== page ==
- Pore Over the Pages is pretty easy. You cast it, that’s great, because drawing cards for negative mana is great. This is the main “engine combo” play of the deck, where once you have double Lotus Field you just Pore Over the Pages and see where you get from there.
- Vizier of Tumbling Sands is actually a castable card and doesn’t just cycle to untap Lotus Field. It isn’t a typical play, but it can act as a second Lotus Field by tapping to untap the first one. You can then Hidden Strings the Lotus Field and the Vizier of Tumbling Sands the same way you would untap two Lotus Fields; you just can’t generate mana with a Pore Over the Pages the same way. The most common way this happens is if you have two Vizier of Tumbling Sands. You float mana off the lands you are going to sacrifice to Lotus Field, play Field, cycle the first Vizier to untap it, and use it to cast the second one as a setup for a huge following turn.
- Hidden Strings has cipher. There’s a lot of italicized reminder text, but it’s largely flavor text here because you usually would rather have the card in your graveyard for Dig Through Time delve. There are occasional spots where you have a Fae of Wishes or Hydroid Krasis that is going to attack, and you can Granted pre-combat and then use the untapped Lotus Fields to cast something post-combat.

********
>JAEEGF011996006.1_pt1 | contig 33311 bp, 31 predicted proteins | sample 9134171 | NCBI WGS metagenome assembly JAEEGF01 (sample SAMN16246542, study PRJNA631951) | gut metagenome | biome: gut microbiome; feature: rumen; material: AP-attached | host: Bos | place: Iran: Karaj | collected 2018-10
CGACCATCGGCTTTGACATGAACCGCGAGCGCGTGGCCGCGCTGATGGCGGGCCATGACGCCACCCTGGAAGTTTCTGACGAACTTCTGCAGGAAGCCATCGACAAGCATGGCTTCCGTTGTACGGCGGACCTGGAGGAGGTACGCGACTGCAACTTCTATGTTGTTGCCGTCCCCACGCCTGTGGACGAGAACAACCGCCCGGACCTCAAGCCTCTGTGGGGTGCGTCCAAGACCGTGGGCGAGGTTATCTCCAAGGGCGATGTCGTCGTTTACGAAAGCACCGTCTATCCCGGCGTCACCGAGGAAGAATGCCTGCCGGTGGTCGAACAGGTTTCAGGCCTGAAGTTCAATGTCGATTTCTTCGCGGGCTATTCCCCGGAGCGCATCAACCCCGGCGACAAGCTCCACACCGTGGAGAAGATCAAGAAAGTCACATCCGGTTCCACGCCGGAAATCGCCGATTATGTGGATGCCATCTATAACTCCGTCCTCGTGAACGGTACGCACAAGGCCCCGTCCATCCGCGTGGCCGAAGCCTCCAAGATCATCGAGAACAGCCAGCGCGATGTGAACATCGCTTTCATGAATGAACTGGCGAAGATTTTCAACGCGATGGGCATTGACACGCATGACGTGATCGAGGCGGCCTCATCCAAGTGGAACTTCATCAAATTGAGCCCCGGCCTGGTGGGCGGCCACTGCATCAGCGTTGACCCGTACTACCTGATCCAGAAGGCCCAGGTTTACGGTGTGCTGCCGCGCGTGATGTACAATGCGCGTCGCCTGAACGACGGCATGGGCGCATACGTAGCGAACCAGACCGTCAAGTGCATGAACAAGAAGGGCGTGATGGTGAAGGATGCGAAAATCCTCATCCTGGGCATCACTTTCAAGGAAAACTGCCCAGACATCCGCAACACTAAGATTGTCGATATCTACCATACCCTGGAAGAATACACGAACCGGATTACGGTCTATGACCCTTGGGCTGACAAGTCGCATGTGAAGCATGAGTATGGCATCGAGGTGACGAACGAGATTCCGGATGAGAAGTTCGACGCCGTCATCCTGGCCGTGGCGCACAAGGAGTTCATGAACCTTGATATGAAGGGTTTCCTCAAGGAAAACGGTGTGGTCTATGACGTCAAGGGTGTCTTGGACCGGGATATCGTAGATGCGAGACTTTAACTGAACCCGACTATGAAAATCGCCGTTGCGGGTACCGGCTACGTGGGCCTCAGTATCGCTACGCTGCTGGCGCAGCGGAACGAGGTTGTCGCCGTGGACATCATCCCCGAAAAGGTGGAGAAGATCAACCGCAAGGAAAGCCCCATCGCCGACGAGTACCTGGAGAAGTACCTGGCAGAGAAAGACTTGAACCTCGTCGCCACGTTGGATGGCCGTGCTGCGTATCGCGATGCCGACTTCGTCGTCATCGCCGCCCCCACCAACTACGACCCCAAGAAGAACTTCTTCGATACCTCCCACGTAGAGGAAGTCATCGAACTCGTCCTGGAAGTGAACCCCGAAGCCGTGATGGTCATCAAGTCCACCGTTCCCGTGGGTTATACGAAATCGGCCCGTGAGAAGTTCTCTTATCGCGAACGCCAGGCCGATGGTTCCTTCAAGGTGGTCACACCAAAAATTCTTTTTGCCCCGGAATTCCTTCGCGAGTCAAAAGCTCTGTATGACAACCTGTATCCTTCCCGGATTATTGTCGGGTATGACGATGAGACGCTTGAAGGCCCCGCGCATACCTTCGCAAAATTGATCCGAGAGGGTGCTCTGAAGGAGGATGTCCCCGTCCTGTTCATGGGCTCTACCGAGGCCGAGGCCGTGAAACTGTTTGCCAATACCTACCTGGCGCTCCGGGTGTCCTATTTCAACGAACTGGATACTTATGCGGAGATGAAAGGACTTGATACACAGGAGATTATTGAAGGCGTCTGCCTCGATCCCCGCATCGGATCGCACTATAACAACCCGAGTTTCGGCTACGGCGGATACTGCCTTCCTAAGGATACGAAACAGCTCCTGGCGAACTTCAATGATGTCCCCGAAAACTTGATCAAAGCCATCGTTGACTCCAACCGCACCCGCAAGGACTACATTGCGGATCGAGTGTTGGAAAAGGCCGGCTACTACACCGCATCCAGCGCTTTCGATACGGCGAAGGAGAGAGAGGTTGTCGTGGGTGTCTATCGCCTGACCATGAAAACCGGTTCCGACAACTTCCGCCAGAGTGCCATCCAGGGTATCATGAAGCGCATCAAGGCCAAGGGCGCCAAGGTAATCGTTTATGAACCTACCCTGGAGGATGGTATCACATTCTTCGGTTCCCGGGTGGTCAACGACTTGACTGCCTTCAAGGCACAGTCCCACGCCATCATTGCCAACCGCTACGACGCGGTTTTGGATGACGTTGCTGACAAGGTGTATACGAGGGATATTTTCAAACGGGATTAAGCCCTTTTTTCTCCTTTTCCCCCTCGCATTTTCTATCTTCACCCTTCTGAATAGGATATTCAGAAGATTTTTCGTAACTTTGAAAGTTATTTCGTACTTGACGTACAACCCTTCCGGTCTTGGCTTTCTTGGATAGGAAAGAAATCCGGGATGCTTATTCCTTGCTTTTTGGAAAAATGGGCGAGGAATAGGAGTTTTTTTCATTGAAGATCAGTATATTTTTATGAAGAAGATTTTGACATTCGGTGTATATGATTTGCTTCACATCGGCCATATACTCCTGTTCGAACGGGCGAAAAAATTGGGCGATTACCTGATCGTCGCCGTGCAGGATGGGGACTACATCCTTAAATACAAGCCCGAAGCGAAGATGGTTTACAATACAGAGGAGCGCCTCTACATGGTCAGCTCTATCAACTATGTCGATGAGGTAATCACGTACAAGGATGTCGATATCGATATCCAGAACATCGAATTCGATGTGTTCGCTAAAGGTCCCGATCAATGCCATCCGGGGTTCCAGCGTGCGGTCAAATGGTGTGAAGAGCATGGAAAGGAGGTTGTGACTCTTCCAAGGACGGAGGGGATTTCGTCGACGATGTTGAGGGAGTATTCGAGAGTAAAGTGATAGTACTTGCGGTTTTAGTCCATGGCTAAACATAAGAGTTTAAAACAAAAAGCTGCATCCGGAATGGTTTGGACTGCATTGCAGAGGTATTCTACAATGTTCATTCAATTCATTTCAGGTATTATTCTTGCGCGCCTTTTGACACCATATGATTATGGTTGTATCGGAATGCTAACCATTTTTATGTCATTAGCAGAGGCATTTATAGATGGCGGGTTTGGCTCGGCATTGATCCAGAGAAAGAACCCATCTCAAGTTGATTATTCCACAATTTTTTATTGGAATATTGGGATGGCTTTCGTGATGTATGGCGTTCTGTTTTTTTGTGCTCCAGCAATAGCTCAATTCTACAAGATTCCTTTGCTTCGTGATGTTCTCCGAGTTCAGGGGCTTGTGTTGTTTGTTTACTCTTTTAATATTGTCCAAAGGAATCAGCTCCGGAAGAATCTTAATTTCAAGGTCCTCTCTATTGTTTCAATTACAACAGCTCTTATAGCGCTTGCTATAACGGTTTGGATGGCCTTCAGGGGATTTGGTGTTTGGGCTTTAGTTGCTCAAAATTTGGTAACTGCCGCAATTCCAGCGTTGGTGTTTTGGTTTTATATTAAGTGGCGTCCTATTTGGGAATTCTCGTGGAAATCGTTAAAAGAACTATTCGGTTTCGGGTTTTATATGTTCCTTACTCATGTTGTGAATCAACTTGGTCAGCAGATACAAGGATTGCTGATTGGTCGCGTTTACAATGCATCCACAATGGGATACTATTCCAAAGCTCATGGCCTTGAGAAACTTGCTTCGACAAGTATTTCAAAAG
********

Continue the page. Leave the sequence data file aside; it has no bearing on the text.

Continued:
In general, you should not be firing off Hidden Strings without a clear idea of what your end goal is. While the other untap effects replace themselves and don’t generate enough mana to push towards a combo, Hidden Strings is entirely mana. Since it is such a huge mana jump towards your larger goal, often each copy you find is a crucial part of assembling the eventual kill.
The main limiting factor of this deck is actual land drops. You typically need to hit your third for Lotus Field, then a fourth for Thespian’s Stage, and then often are an untap step away from a kill. It shouldn’t be shocking the worst matchups for this deck are the hyper-aggressive go-wide red decks with Atarka’s Command or Goblin Piledriver, and you need ways to get ahead of this curve to win in those and many other matchups.
So despite the common knowledge that Arboreal Grazer is a card for a deck with closer to 30 lands, you are really interested in hitting your third land drop faster here.
The last piece tying it all together is some absurdly powerful card draw.